7 killed in West Texas shooting
Mary Granados, 29, was working as a mail carrier for USPS and at the end of her shift when she was shot and killed, according to her twin sister, Rosie.
Rosie said she was on the phone with her sister when she heard her scream.
"It was very painful. I just wanted to help her and I couldn't I thought she had got bite by a dog or something. I tried calling her name and she wouldn't answer," she said.
Rosie lived with her sister and knew her route, so she got in the car to find her.
Rosie said that Mary loved traveling with her boyfriend and spending time with family. They moved to Odessa when they were 14 from Juarez and attended Permian High School.
"We are all broken, we are all suffering about this. She was a very beautiful person. She was very friendly and was always smiling," she said.
Rosie said Mary had been working at the USPS for about a year. One of her co-workers, Leslie Aide, started a GoFundMe for her last night.
“I had the privilege to work with Mary before she started her career at USPS, she was beautiful inside and out, with a great heart and always ready to be a friend, always had a smile on her face!,” Aide wrote on GoFundMe.
Odessa resident Mckayla Salcido's doorbell camera showed Granados delivering mail on Saturday before the shooting:
President Trump stayed clear of calling for stronger gun control measures, including background checks, following Saturday’s mass shooting in Texas that left seven people dead.
“We have a lot of groups working on it,” Trump said. “I’ve been speaking to a lot of senators, a lot of house members … People want to do something.”
The President said yesterday’s shooting didn’t impact what was happening in Congress.
“This really hasn’t changed anything, we’re doing a package,” he said. “That’s irrespective of what happened yesterday in Texas."
The administration is looking at different bills, ideas, and concepts, Trump said. He didn’t get too specific about what was being looked at but seemed to speak out against stronger background checks.
“For the most part, sadly, if you look at the last four or five, even going back further five, six, seven years… As strong as you make your background checks, they would not have stopped any of it," Trump said.
“It’s a big problem,” Trump said. “It’s a mental problem, it’s a big problem.” He called the shooter, “another very sick person.”
Trump also also thanked first responders, calling them, “incredible.”
President Trump thanked the Texas law enforcement officers and first responders who responded to yesterday's shooting rampage.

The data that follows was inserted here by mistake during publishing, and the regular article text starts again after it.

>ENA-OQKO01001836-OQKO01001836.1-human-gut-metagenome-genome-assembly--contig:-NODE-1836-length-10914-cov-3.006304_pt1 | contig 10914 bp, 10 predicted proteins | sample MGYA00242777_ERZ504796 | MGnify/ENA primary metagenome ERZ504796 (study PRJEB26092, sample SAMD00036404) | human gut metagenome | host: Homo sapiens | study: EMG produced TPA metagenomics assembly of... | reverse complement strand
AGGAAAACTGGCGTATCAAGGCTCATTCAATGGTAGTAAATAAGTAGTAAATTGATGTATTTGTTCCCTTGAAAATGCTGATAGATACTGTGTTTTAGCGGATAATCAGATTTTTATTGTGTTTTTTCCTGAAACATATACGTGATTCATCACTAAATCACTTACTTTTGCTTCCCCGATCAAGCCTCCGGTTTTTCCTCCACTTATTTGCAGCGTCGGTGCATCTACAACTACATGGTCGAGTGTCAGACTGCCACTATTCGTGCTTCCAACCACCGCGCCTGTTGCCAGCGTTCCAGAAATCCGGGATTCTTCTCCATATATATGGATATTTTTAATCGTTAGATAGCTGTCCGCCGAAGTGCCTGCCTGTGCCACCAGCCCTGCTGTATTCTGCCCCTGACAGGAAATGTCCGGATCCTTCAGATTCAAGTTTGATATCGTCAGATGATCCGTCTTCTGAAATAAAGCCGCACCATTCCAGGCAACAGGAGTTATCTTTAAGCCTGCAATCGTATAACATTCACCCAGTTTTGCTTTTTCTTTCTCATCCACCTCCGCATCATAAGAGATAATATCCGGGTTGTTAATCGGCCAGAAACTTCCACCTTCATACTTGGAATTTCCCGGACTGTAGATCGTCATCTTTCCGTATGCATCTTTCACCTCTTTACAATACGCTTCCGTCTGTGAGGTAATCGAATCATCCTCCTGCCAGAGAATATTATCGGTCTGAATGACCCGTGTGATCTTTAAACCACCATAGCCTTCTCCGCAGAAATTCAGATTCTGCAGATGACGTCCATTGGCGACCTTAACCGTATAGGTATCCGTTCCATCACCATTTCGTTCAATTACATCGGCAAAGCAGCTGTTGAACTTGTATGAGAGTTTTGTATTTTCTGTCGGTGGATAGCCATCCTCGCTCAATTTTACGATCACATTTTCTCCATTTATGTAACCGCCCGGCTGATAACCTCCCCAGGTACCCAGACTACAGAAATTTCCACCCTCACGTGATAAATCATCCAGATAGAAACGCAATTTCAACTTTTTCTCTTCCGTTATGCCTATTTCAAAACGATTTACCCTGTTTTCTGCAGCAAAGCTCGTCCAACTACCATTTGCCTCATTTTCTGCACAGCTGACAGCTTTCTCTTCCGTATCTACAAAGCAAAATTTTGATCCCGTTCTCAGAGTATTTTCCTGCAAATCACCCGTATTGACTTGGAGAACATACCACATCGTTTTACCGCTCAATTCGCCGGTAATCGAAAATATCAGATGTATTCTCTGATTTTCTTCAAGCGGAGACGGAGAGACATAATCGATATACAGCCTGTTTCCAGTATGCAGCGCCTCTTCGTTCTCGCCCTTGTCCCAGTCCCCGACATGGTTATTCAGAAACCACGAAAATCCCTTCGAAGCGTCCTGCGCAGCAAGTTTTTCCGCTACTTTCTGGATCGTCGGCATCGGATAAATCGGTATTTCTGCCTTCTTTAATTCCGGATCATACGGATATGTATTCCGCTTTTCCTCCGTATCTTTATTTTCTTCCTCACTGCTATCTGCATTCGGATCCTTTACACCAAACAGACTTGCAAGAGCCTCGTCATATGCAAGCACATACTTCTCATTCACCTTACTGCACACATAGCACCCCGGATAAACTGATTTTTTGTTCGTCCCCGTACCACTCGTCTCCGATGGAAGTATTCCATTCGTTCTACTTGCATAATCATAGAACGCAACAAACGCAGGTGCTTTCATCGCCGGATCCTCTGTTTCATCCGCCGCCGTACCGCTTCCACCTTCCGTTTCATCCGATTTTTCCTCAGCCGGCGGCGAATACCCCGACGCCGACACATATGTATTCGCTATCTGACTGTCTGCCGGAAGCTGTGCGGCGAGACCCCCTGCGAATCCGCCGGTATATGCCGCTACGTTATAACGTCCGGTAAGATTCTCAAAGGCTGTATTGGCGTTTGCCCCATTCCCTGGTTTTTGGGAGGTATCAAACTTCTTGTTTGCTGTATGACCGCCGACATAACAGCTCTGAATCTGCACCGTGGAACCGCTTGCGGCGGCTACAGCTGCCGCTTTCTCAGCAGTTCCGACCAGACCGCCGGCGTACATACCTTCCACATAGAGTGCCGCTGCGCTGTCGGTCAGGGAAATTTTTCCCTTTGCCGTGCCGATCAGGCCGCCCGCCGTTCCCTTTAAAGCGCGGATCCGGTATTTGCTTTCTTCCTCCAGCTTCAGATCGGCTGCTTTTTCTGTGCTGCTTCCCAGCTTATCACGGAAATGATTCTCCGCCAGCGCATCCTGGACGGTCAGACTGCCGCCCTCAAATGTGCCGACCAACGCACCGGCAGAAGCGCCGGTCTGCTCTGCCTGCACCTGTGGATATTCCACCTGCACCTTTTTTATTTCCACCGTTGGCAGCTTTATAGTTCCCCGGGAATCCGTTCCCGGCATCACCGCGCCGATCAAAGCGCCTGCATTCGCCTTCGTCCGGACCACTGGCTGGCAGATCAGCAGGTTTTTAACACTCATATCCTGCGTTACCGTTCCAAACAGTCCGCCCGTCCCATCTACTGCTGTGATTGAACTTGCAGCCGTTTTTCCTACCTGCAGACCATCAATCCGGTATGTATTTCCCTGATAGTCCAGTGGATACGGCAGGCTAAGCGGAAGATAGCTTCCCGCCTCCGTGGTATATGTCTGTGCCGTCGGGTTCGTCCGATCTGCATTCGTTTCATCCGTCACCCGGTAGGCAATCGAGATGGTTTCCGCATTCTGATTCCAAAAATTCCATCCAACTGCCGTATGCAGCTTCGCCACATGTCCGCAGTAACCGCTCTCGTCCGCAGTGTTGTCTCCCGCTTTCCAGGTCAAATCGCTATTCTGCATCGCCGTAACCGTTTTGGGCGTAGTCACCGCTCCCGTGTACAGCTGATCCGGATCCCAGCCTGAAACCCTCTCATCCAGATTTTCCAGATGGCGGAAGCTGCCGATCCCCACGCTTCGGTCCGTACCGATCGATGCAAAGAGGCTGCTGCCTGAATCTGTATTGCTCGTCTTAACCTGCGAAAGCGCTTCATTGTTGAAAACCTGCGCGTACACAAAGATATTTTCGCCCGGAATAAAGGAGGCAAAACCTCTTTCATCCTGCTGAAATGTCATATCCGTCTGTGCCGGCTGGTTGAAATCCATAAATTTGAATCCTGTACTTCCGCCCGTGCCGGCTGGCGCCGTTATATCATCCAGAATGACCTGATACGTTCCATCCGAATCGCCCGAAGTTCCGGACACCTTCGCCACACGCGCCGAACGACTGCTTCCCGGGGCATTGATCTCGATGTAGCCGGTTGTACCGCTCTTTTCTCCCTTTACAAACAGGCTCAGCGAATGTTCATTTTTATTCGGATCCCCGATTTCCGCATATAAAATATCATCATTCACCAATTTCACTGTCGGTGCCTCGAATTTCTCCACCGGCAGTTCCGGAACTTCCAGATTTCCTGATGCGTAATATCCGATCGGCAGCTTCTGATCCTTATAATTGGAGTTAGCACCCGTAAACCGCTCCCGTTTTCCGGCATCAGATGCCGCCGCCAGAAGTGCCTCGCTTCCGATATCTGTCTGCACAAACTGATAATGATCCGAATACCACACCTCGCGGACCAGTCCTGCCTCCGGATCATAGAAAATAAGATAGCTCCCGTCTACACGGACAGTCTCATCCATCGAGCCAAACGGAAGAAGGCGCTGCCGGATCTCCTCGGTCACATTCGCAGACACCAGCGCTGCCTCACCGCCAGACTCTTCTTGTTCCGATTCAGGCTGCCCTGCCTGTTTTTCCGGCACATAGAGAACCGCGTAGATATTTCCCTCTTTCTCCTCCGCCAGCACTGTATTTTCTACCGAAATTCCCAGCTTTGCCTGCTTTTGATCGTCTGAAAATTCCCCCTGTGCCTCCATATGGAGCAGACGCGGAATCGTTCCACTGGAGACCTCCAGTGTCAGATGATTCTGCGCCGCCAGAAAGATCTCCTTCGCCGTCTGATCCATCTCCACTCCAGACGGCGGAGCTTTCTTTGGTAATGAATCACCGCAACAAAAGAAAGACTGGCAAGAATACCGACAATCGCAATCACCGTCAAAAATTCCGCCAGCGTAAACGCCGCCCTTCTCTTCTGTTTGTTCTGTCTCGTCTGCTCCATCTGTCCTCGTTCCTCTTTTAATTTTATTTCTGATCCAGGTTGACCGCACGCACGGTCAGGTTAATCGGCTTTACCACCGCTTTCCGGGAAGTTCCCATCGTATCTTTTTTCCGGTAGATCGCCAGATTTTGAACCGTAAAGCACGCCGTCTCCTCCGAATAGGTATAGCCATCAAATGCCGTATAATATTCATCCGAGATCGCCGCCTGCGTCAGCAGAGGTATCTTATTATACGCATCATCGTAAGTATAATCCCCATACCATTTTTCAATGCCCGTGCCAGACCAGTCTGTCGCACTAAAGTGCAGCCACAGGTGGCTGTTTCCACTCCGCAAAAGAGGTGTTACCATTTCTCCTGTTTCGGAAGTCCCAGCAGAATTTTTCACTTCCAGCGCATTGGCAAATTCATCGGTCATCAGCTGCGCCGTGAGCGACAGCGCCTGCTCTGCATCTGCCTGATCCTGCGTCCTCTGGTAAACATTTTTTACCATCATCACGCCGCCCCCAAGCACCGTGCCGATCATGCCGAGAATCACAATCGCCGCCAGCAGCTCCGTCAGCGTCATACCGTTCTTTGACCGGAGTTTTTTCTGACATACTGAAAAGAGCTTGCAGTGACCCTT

"A very tough and sad situation!" he tweeted.
Here's his full message:
The West Texas shooting rampage happened hours before a series of firearm laws went into effect in Texas, where four of the 10 deadliest mass shootings in modern US history have occurred.
The new measures will loosen gun restrictions and allow weapons on school grounds, apartments and places of worship.
After the shooting Saturday, Democratic presidential candidates issued statements calling for gun reform.
"Our hearts are with Midland, Odessa, and everyone in West Texas who has to endure this again ... We need to end this epidemic," Texas native Beto O'Rourke tweeted.
Julián Castro, another Democratic presidential candidate, said the shootings will continue if no action is taken. "We have to be more honest with ourselves. This is going to happen again. And again," he tweeted.
Vice President Mike Pence said he and President Trump are determined to work with Congress "to address and confront this scourge of mass atrocity in our country."
A funeral home in Midland County is offering free services for shooting victims.
American Heritage Cemetery & Funeral Home is located in the middle of Odessa and Midland and services both cities.
Amanda Brewer, assistant funeral director, spoke to CNN about the company’s decision to offer this.
"We just want to bring the family some comfort and peace knowing they don't have to worry about expense," she Brewer said.
"We just wanted to put that out there so people can focus on grieving not cost," she added.
Brewer said she was at home for her kid's birthday party when the news broke. She said all the adults were huddled in a bedroom listening to police scanners and watching the news.
"We would never expect something like this to happen here," she said.
A man who was pulled over by Texas troopers shot at them with a rifle and sped away, setting off a terrifying rampage that ended with seven victims and the shooter dead, police said.
After he opened fire during a traffic stop Saturday in Midland, the gunman drove on the streets and the highway, spraying bullets randomly at residents and motorists.
He then hijacked a postal truck and ditched his gold Honda, shooting at people as he made his way into Odessa about 20 miles away. There, police confronted him in a movie theater parking lot and killed him in a shootout.
About 20 people were also injured. Those included a 17-month-old girl and three law enforcement officers, hospital and police officials said.
It's unclear why police pulled over the unidentified gunman or what his motive was. Odessa Police Chief Michael Gerke described him as a white male in his 30s but declined to provide additional information.